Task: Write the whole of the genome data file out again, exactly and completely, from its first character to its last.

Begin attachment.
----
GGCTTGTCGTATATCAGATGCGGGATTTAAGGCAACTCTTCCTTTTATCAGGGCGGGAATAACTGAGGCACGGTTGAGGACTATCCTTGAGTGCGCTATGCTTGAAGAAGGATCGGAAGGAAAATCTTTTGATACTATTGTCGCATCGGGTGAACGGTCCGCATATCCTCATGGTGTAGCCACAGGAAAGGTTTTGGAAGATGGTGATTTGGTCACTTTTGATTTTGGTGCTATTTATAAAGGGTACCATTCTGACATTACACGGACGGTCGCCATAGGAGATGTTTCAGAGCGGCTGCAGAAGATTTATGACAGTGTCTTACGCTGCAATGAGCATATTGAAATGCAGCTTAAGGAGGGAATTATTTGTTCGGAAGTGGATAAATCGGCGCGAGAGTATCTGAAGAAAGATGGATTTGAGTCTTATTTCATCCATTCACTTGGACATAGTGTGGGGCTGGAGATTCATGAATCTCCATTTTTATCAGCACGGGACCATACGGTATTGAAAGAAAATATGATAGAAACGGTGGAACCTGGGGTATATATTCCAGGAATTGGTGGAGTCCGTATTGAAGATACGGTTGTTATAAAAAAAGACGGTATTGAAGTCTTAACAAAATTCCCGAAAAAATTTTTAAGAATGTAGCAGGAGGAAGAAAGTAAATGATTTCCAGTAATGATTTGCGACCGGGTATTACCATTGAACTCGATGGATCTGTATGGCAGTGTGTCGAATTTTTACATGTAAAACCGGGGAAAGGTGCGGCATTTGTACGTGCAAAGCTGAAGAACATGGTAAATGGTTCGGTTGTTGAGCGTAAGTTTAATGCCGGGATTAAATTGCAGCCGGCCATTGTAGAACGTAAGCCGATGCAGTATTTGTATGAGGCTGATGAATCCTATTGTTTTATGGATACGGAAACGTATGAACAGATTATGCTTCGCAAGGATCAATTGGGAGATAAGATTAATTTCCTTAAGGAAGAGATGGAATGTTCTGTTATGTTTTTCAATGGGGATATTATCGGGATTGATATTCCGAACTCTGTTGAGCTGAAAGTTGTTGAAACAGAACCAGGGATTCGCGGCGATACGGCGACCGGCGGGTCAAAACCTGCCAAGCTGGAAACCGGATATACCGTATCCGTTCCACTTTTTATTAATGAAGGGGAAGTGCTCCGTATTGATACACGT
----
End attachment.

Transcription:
GGCTTGTCGTATATCAGATGCGGGATTTAAGGCAACTCTTCCTTTTATCAGGGCGGGAATAACTGAGGCACGGTTGAGGACTATCCTTGAGTGCGCTATGCTTGAAGAAGGATCGGAAGGAAAATCTTTTGATACTATTGTCGCATCGGGTGAACGGTCCGCATATCCTCATGGTGTAGCCACAGGAAAGGTTTTGGAAGATGGTGATTTGGTCACTTTTGATTTTGGTGCTATTTATAAAGGGTACCATTCTGACATTACACGGACGGTCGCCATAGGAGATGTTTCAGAGCGGCTGCAGAAGATTTATGACAGTGTCTTACGCTGCAATGAGCATATTGAAATGCAGCTTAAGGAGGGAATTATTTGTTCGGAAGTGGATAAATCGGCGCGAGAGTATCTGAAGAAAGATGGATTTGAGTCTTATTTCATCCATTCACTTGGACATAGTGTGGGGCTGGAGATTCATGAATCTCCATTTTTATCAGCACGGGACCATACGGTATTGAAAGAAAATATGATAGAAACGGTGGAACCTGGGGTATATATTCCAGGAATTGGTGGAGTCCGTATTGAAGATACGGTTGTTATAAAAAAAGACGGTATTGAAGTCTTAACAAAATTCCCGAAAAAATTTTTAAGAATGTAGCAGGAGGAAGAAAGTAAATGATTTCCAGTAATGATTTGCGACCGGGTATTACCATTGAACTCGATGGATCTGTATGGCAGTGTGTCGAATTTTTACATGTAAAACCGGGGAAAGGTGCGGCATTTGTACGTGCAAAGCTGAAGAACATGGTAAATGGTTCGGTTGTTGAGCGTAAGTTTAATGCCGGGATTAAATTGCAGCCGGCCATTGTAGAACGTAAGCCGATGCAGTATTTGTATGAGGCTGATGAATCCTATTGTTTTATGGATACGGAAACGTATGAACAGATTATGCTTCGCAAGGATCAATTGGGAGATAAGATTAATTTCCTTAAGGAAGAGATGGAATGTTCTGTTATGTTTTTCAATGGGGATATTATCGGGATTGATATTCCGAACTCTGTTGAGCTGAAAGTTGTTGAAACAGAACCAGGGATTCGCGGCGATACGGCGACCGGCGGGTCAAAACCTGCCAAGCTGGAAACCGGATATACCGTATCCGTTCCACTTTTTATTAATGAAGGGGAAGTGCTCCGTATTGATACACGT